If you want to get published online, your work isn’t done when you finish the piece.
(For more on the qualities of good writing that will impress an editor, read this.)
Here are my suggestions and strategies to make you and your writing stand out (in a good way) so that you can get published online:
Spend time reading the publication before you submit.
Get a sense of the tone and style of the pieces it typically publishes. Read the site’s most popular pieces and see which types of writing get the most engagement, in comments on the site or on social media. Is the tone of the writing serious, conversational, emotional? Who do you think is the target reader for this publication? At the same time, don’t submit a piece that is too similar to something that was very recently published.
To get our free guide of publications that are good fit for midlife writers, click here.
Don’t go over or under the word count.
If the publication’s submission guidelines state that it publishes 1000-1500 word essays, don’t send a 2500-word or 500-word essay.
Don’t forget a cover letter.
Do not just send your piece with an email that says: “Here is my submission.” Cover letters do matter. This is where you succinctly describe your piece and tell the editors a little bit (emphasis on “little”) about you and your background as a writer. Make the editor very interested in reading your piece in a short (2-3 sentence) paragraph.
Choose relevant clips.
Many publications ask you to send along links of your publishing credits. Choose writing that is most similar to the style and tone of this particular publication. If you don’t have big name publishing credit, it’s perfectly okay to choose a well-written blog post.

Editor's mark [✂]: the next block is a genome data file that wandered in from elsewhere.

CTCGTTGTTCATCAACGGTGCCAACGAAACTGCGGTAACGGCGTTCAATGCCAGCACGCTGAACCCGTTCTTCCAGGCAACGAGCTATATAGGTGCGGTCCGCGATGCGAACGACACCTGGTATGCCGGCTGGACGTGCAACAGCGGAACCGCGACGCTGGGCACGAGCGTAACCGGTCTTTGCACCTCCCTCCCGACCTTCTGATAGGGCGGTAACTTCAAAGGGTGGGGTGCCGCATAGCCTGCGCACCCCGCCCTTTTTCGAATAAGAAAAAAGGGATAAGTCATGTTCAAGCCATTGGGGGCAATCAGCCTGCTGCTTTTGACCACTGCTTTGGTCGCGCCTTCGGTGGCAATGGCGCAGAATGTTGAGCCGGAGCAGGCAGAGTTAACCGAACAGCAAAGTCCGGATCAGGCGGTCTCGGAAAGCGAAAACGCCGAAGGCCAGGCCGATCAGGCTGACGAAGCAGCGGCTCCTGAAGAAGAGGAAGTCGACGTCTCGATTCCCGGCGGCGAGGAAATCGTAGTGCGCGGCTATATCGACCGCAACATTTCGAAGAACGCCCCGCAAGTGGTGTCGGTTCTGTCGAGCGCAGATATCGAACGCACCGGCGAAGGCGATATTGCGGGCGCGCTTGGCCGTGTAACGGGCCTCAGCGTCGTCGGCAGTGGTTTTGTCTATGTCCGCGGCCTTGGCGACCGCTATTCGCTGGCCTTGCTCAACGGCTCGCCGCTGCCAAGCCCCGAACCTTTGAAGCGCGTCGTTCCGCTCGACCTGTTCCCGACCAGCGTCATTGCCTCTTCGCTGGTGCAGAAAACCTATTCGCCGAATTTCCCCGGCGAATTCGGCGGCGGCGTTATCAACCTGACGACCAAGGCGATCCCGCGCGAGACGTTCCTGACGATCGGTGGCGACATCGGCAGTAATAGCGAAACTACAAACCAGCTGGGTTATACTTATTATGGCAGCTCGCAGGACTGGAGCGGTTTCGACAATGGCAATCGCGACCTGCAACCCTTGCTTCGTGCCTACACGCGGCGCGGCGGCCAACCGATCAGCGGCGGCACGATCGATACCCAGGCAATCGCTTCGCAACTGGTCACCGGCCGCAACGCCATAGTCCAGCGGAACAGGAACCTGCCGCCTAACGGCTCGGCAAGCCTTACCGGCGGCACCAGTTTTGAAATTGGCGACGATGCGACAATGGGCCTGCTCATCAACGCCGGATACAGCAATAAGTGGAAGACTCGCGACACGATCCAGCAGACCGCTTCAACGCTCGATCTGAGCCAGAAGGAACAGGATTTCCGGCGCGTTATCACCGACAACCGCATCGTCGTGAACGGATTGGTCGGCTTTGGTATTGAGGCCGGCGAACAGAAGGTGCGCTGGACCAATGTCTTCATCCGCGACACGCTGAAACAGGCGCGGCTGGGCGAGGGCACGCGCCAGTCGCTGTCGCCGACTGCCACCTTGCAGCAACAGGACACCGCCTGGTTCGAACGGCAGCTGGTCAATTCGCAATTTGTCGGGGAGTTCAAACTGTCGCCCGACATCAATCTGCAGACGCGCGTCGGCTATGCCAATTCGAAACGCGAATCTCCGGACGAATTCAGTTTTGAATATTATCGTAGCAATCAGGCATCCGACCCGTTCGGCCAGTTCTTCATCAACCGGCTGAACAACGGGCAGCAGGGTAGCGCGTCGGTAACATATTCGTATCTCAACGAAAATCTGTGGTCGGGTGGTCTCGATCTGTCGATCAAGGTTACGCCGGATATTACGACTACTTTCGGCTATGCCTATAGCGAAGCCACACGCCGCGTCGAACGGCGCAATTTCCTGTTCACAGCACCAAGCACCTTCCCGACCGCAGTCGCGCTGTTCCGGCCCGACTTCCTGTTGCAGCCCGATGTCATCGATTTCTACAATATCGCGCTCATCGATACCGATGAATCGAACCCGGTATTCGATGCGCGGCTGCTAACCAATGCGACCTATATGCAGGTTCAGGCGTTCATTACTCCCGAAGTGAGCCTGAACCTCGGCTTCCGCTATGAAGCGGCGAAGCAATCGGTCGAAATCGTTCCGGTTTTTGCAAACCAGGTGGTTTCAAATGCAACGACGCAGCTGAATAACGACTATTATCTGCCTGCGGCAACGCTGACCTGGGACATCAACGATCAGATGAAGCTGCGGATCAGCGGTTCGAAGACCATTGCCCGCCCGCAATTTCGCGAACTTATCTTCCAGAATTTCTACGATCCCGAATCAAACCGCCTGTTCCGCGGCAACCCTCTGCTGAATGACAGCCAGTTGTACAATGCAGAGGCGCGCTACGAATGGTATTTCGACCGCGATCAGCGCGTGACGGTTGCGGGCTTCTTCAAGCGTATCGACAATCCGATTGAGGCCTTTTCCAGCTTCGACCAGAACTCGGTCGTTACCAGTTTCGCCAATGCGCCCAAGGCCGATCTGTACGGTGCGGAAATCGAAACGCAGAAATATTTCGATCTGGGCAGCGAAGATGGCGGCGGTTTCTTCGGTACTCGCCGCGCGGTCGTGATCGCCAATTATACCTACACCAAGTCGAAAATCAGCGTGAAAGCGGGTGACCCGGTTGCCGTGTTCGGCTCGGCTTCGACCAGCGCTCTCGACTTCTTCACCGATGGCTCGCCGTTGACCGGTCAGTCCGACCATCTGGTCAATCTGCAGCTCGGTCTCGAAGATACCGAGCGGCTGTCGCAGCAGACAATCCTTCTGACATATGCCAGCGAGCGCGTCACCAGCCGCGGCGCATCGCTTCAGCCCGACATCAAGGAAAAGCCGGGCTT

Use the name of an actual person in your greeting.
I think you demonstrate professionalism by showing that you’ve taken the extra effort to address your cover to the actual human being who will be reading your submission (instead of writing a generic “Dear Editor”. It’s usually pretty easy to find the name(s) of the editors of any publication on a website.
Don’t send multiple submissions to the same publication.
Choose your best piece and wait for a response. If you don’t receive a response — often the publication will give an estimate of how long a response might take — it’s more than okay to follow up in a short, polite email.
Don’t be afraid to name drop.
If you have a personal or unique connection to the publication, don’t hesitate to mention this in your cover letter. For instance, maybe you met the editor at a conference. Or maybe a regular columnist for the publication suggested that your piece would be a good fit.
Follow the directions for how to submit your writing.
Do the editors want your submission in the body of an email? As an attachment? Or to use a submission manager like Submittable?
Read your writing aloud or have someone else read it to catch any missed words, typos, or grammar issues.
Come up with a rejection strategy.
If your piece is rejected, have a backup publication prepared in advance. Every writer — and I mean, literally every single one — gets rejected. It’s as much of being a writer as using words. Keep trying to get your piece published. If it’s a strong piece of writing, it will get published somewhere. But if the piece gets rejected again and again and again, maybe put it aside for a while and look at it again in a week or two with fresh eyes. Ask a writer friend if there’s something you can do to improve the piece and make it more compelling.
What are your tips for other writers who want to get published online?